The first results from Tonga's historic elections show there has been huge support for the party led by the veteran pro-democracy campaigner, Akilisi Pohiva.
Mr Pohiva's Friendly Islands Democratic Party has taken eight of the ten seats on the main island Tongatapu and at least one of the outer island seats.
Many of the victories were by substantial margins.
Mr Pohiva has been a People's Representative for 24 years and among the newcomers joining him and another incumbent, Isileli Pulu, will be broadcaster Sangster Saulala, prominent businessman Semisi Sika and former prison superintendent, Semisi Tapueluelu.
Another is Dr Sitiveni Halapua, who had a big victory over former police minister Clive Edwards in Tongatapu Number 3.
Dr Halapua had returned to Tonga after being away from the country for much of the past 23 years but he had maintained involvement in the push for democracy and our correspondent, Richard Pamatatau, says the people knew him.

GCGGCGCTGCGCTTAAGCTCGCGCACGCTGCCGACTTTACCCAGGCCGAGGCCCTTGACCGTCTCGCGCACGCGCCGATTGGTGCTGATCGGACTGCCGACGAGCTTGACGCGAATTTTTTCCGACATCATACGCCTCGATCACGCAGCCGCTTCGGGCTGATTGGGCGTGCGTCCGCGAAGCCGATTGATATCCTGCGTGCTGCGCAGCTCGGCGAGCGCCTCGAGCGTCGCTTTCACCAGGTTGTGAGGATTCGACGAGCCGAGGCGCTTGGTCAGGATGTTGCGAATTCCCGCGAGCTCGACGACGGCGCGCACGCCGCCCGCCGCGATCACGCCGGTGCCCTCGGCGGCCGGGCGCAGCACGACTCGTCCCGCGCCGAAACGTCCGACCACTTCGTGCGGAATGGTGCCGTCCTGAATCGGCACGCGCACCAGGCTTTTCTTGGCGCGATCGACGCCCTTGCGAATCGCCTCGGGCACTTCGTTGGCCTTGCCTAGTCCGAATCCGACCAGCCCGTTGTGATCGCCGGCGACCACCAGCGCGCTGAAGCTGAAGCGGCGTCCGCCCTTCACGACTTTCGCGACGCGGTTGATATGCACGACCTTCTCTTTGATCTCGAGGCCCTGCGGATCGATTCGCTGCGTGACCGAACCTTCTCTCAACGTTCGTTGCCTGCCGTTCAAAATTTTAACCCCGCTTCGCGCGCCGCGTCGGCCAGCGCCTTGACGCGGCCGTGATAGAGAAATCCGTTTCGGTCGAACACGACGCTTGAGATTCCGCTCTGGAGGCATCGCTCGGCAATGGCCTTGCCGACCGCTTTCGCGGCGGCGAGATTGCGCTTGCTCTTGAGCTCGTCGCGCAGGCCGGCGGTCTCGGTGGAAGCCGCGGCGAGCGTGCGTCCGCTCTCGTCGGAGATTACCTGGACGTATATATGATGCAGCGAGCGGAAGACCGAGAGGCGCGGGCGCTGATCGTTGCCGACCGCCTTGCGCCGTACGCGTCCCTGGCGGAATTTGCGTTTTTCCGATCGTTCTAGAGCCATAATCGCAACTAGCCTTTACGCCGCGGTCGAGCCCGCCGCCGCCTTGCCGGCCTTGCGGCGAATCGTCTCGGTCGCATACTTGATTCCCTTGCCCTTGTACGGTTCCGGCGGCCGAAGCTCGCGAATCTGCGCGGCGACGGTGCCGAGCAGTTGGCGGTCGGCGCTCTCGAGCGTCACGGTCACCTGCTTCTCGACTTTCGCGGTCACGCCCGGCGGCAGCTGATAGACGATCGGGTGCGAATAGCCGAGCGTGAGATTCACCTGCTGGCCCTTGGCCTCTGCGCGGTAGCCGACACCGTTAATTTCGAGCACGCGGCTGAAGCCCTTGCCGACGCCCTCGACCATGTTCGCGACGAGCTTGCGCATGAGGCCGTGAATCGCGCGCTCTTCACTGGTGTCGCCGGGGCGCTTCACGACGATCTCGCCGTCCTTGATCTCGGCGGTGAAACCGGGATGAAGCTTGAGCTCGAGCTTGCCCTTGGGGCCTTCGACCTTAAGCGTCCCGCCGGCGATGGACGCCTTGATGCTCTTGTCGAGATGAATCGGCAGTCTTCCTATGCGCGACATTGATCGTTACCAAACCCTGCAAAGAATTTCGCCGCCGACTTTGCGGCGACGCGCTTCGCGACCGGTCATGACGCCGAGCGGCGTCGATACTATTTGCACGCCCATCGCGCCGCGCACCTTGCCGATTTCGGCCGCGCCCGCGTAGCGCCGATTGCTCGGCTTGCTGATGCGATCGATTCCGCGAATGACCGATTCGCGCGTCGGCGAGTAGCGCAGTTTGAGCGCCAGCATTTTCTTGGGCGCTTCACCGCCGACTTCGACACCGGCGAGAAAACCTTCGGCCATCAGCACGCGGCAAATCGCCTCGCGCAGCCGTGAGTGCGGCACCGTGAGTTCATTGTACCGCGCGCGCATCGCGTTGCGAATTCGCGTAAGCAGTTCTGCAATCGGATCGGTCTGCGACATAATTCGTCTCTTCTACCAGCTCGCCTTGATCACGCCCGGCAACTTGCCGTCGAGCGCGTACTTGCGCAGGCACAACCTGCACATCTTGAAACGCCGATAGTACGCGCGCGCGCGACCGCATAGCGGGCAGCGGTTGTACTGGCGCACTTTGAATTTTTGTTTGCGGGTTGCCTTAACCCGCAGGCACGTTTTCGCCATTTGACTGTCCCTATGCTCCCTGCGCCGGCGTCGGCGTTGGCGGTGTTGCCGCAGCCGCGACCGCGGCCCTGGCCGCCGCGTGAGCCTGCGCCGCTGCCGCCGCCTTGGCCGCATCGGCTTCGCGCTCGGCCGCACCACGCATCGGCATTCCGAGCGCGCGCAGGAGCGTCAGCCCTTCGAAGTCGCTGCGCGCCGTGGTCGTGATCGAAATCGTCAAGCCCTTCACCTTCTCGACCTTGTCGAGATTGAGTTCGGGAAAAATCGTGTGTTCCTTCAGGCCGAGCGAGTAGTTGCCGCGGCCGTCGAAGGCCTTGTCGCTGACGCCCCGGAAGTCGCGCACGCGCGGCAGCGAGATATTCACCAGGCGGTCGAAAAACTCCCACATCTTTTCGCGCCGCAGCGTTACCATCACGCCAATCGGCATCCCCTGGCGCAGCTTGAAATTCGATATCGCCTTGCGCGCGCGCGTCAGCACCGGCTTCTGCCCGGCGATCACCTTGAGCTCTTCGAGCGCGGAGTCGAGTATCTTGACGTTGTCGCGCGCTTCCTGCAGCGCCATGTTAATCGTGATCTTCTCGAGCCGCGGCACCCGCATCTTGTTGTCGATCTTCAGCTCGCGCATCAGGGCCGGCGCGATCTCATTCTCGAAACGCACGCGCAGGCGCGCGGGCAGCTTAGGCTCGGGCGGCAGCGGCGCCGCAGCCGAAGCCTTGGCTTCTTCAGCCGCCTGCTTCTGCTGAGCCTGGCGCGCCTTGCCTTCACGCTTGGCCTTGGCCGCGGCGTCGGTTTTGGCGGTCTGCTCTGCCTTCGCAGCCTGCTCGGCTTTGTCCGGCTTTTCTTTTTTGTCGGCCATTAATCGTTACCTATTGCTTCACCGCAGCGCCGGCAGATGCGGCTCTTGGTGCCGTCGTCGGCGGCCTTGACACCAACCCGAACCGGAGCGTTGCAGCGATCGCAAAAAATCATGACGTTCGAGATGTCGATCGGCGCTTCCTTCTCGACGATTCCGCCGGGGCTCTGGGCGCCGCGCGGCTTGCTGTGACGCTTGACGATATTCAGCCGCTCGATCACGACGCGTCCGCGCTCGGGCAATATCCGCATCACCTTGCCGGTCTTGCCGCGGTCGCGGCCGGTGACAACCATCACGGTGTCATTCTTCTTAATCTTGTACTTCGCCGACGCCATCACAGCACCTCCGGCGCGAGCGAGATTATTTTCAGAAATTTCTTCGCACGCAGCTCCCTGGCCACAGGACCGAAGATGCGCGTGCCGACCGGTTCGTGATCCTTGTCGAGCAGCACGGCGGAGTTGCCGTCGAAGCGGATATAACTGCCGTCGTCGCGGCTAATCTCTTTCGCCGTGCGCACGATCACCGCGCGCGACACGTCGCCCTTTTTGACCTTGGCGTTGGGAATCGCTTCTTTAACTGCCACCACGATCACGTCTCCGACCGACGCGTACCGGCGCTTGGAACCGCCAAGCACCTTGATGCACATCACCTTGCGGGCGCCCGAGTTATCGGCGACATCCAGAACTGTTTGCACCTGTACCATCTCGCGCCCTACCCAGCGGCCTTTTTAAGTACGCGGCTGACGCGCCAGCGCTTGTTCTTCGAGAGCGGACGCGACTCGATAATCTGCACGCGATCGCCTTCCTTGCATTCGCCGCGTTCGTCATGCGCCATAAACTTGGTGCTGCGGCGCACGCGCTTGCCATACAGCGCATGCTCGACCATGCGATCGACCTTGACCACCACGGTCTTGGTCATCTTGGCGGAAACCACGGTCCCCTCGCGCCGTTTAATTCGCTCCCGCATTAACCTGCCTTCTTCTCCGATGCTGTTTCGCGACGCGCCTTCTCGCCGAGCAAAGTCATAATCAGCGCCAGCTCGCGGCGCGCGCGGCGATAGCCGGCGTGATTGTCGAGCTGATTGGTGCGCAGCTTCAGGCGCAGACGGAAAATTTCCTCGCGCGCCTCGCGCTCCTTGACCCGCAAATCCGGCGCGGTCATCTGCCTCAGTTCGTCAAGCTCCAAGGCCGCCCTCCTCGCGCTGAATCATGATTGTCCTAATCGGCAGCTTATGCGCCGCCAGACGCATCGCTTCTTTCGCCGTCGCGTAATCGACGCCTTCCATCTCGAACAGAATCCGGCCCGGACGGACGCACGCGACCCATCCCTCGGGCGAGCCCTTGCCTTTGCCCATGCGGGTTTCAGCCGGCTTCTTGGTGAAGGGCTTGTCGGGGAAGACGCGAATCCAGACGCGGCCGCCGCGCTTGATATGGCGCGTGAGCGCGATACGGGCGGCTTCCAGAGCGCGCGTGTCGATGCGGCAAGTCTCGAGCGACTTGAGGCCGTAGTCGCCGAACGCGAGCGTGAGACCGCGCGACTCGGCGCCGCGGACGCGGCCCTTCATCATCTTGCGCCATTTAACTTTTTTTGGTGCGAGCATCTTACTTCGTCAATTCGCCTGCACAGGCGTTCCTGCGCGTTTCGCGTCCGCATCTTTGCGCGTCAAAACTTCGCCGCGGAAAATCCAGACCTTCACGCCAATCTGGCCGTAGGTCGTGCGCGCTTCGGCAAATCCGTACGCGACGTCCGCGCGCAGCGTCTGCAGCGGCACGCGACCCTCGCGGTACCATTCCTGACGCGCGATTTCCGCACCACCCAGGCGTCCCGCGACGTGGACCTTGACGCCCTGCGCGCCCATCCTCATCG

"People have been talking about Sitiveni Halapua as a man who's a thinker, as a man who's dedicated to Tonga and somebody who has the intellectual heft which is what the country is going to need, not only for the new government to be formed but for it to go some way to solving the economic problems that it has, some of the social problems as it moves forward."
Tonga's nobles say they want the country's new prime minister to come from the people's representatives.
The nine nobles chosen in today's parallel election are the Honourables Tu'i Afitu, Fusitu'a, Fakafonua, Ma'afu, Tu'i Vakano, Tu'i Ha'ateiho, Lasike, Vaea and Tu'i Lakepa.
Richard Pamatatau says the nobles revealed it is the King's wish that a commoner become the next prime minister and they have to make that happen.
They all think that unless the elected representatives all work well together there is not a lot of hope for Tonga and so the messaging from them is about this co-operation and a consensus approach to the political system.